Back Bay is not influenced much by lunar tides like the Chesapeake Bay. Instead, the tides here are wind driven. The northeast winds we were experiencing were literally blowing the water out of Back Bay. We saw this first hand as we approached the BarbourÕs Hill pier. At around 20 feet out we could get no closer. I roped off two bow lines and ferried our gear and the kids on my back. The water was only two feet deep and mostly sandy with thick weeds. I was on the lookout for Ōno-necksĶ reputed to thrive here.

   This hike to the beach was a little longer and slightly less pleasant. At BarbourÕs Hill youÕll find a park rangerÕs residence and an information center along one of the trails to the beach. A new center was being built during our visit. It will be quite grandiose for such a remote place. Also along the trail are primitive campsites and potable water spigots.

  We walked nearly two miles until we hear the waves above the wind. The kids ran excited through the last dune pass and we planted the flag on another remote beach.

  Again the wind blew fiercely on shore. Our sandy sandwiches were still delicious after long beachcombing walks. The sun played hide and seek with us and the kids werenÕt in the water quite as much today. I wore a jacket.

   Tonight Kevin had offered to take us to Blue PeteÕs, an on-the-water favorite restaurant of his. At 3:30 pm we packed up and headed for the boat to stay on schedule.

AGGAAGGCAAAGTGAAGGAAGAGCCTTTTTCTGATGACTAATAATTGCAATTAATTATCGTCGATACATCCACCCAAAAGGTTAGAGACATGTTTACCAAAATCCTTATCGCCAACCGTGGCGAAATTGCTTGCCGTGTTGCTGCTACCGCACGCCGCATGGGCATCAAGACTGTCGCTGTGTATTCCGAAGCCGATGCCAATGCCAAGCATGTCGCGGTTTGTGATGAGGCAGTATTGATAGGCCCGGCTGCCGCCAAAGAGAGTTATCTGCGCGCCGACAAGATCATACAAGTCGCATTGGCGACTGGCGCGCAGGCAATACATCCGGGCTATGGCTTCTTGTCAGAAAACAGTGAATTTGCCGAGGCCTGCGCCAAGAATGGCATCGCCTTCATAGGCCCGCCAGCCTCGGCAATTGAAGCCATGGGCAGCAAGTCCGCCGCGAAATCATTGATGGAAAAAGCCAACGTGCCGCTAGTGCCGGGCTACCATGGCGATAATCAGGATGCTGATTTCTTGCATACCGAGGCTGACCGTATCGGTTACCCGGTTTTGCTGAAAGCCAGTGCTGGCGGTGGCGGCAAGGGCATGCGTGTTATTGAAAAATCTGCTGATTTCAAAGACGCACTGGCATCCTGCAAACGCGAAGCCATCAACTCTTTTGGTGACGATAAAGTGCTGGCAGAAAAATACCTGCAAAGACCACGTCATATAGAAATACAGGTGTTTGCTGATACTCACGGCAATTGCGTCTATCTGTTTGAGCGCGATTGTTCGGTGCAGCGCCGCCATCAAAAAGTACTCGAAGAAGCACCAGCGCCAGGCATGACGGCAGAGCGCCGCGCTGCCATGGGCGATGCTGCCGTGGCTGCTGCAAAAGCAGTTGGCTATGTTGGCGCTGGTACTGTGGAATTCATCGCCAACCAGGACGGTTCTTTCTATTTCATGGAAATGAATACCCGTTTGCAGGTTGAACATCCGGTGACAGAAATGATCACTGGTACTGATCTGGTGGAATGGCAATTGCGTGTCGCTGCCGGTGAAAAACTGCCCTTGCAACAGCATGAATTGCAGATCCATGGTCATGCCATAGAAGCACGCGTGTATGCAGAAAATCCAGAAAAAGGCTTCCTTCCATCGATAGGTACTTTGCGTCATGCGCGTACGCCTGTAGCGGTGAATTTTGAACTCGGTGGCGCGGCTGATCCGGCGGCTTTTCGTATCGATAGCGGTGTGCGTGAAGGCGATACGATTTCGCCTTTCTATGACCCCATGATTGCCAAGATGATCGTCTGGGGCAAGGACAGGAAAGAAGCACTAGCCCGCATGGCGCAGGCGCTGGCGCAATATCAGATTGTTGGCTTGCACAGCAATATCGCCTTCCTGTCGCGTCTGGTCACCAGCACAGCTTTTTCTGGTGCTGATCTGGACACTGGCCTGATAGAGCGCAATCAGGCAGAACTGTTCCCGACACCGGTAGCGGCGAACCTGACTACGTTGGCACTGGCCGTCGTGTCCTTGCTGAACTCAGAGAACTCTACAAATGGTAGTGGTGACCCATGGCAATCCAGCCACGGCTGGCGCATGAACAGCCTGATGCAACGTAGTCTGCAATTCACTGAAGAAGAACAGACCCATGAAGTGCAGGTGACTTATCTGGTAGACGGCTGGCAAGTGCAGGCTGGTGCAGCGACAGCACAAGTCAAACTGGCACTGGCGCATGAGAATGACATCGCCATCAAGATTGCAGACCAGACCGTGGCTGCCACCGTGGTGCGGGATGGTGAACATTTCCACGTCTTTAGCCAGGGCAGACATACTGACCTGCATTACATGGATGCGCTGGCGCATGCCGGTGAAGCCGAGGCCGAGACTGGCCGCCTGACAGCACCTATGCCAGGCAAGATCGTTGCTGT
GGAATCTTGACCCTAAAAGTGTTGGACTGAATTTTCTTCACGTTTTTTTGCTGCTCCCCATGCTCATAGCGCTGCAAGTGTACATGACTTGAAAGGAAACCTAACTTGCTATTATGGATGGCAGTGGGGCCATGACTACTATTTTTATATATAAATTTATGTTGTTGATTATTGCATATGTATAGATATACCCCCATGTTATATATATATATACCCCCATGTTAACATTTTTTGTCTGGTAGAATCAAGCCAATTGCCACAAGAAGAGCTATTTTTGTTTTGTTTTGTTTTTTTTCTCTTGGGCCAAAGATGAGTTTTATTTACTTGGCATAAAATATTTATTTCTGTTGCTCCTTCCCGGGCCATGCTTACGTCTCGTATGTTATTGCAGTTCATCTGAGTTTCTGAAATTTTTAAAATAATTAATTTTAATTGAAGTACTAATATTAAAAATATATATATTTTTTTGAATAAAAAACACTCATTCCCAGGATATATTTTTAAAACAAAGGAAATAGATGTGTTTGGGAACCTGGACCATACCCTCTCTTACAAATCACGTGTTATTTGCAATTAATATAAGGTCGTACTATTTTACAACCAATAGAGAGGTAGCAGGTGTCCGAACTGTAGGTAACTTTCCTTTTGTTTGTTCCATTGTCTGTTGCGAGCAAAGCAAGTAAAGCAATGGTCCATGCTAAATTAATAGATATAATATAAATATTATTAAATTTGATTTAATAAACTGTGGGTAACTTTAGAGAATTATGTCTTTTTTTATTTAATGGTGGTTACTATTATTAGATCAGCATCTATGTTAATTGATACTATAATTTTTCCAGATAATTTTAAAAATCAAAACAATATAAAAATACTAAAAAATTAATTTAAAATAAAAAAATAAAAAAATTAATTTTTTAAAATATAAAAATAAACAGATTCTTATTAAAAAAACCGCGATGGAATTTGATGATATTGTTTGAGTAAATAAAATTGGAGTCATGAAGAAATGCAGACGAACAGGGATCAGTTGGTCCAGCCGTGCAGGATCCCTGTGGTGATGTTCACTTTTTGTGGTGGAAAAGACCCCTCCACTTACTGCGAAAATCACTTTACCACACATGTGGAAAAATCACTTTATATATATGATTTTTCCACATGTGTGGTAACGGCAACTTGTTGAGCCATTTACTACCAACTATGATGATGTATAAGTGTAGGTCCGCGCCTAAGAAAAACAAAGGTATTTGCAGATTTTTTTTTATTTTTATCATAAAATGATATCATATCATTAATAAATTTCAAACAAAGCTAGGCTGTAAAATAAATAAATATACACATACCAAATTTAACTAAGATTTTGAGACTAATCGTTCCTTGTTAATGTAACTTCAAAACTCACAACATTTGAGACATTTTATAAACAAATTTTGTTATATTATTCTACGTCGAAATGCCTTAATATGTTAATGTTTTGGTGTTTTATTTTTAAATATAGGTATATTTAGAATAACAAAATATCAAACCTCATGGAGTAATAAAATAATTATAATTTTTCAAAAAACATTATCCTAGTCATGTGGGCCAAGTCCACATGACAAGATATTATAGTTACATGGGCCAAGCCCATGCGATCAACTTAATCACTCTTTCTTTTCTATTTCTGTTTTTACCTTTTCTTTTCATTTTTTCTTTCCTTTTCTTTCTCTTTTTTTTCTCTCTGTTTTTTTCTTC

About halfway back I heard Chrissie exclaim behind me. Higgins had walked up on a cottonmouth snake laying in the trail and it reared up at Maggie as she walked by afterward. She never saw the snake, but Chrissie did. I doubled back after they had passed the native and watched the fat, two-footer meander into a trailside swamp.

  We stopped just long enough to compose ourselves and attract those big beach mosquitoes, and then we pushed hard to the safety of the boat and eventually our home at the lodge.

  We picked Kevin up at 6:20 pm at Mill Road Landing and headed toward Sandbridge and Blue PeteÕs. Along the way our hose pointed out many old hunting lodges and landmarks. The submerged grass on the bottom was thick all the way up to Sandbridge. Blue PeteÕs turned out to be wonderful. The crap soup was perfect for the cool night. The chef did incredible things with cream and sherry, I think.

   At 10:30 pm we headed back under sky of patchy clouds and an early full moon. Kevin was doing great until he risked a run through Cedar Creek, normally a shallow short cut to the lodge. I heard the motor strain and felt the hull slow on a mud bottom a second before we ran aground. There was nearly one-and-a-half foot less water in Back Bay now and we were stuck.